For a college looking to earn a greater reputation, and potentially enroll a lot more students, one answer might be to just extend beyond the campus, way beyond.

According to an article by Tamar Lewin in the New York Times :

Northeastern, known for its co-op program in which undergraduates spend significant amounts of time in the workplace, opened its first satellite campus this fall in Charlotte, N.C., and is planning a second in Seattle next year; outposts in Austin, Tex., Minnesota and Silicon Valley are under discussion.

The goal is to offer master’s degrees in industries like cybersecurity, health informatics and project management, matching programs with each city’s industries and labor needs, through a mix of virtual learning and fly-ins from professors based in Boston (tuition will be the same as at the main campus).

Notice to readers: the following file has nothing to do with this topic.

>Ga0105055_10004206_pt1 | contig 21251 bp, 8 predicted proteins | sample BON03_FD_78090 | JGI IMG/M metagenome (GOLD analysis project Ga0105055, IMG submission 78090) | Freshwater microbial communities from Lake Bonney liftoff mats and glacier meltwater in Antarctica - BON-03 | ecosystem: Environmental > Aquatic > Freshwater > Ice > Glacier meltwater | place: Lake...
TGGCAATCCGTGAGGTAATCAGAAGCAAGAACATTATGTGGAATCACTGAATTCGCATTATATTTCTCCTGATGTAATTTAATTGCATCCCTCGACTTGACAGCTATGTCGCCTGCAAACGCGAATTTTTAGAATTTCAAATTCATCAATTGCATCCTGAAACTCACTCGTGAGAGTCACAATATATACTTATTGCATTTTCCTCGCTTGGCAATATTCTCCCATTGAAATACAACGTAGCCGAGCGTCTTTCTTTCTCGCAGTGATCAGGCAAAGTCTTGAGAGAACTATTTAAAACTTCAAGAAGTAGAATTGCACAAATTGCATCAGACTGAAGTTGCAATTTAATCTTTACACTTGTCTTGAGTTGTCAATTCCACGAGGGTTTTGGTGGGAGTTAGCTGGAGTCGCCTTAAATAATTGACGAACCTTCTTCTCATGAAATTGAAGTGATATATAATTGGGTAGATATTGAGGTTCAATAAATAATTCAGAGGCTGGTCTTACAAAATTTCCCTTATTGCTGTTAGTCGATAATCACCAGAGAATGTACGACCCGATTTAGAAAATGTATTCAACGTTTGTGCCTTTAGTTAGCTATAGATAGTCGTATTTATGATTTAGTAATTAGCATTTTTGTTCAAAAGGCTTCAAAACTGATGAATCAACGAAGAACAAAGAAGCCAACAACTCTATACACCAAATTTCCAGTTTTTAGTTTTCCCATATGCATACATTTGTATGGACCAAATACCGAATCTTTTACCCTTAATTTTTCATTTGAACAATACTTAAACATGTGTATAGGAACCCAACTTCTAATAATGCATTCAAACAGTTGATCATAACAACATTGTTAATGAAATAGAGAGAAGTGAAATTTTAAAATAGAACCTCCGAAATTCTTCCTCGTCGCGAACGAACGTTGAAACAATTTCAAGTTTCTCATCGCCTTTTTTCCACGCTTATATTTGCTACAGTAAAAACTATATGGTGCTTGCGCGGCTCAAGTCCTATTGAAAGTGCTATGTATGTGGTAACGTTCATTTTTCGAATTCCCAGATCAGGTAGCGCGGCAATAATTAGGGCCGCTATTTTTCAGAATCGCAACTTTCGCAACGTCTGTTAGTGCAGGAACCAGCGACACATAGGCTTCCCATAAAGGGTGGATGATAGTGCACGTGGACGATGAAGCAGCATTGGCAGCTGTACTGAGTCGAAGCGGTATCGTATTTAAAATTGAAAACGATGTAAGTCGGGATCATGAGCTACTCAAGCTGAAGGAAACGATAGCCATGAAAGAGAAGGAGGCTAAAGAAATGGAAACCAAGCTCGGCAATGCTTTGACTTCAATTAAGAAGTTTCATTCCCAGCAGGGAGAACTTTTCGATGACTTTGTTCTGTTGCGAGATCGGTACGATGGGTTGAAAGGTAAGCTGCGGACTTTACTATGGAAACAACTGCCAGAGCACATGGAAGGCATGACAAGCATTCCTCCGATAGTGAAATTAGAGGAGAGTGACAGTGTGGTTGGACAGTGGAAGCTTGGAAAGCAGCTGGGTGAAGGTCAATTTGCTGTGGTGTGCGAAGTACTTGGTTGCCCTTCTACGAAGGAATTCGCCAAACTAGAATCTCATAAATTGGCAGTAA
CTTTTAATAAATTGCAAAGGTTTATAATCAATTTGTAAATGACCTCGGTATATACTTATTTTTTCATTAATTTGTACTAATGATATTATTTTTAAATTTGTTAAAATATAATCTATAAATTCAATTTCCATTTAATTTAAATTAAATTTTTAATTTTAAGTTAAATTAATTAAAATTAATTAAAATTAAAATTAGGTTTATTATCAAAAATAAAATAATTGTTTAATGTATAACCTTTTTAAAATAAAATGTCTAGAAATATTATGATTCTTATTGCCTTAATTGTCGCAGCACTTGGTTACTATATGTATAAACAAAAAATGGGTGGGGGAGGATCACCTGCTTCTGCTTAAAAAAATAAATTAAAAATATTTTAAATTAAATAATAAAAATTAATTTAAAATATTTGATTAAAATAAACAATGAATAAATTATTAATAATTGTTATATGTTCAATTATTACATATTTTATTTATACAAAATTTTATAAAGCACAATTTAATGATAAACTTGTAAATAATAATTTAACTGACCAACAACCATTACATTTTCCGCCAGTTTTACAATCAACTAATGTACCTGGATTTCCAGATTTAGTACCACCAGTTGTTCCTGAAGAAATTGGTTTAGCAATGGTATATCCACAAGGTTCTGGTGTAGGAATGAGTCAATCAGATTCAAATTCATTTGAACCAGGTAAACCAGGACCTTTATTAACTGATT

The reason for this? Well, according to the Boston university’s president, Joseph Aoun: “We’re in the business of higher education, and where there’s a new space, we want to step in.”

The idea of opening branch campuses around the country with programs in local vocational needs was apparently inspired by the financial success of for-profit colleges like the University of Phoenix. For-profit colleges also target their programs specifically toward occupations, particularly those that demand somewhat ambiguous skill sets and people think are growing.

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Daniel Luzer is the news editor at Governing Magazine and former web editor of the Washington Monthly. Find him on Twitter: @Daniel_Luzer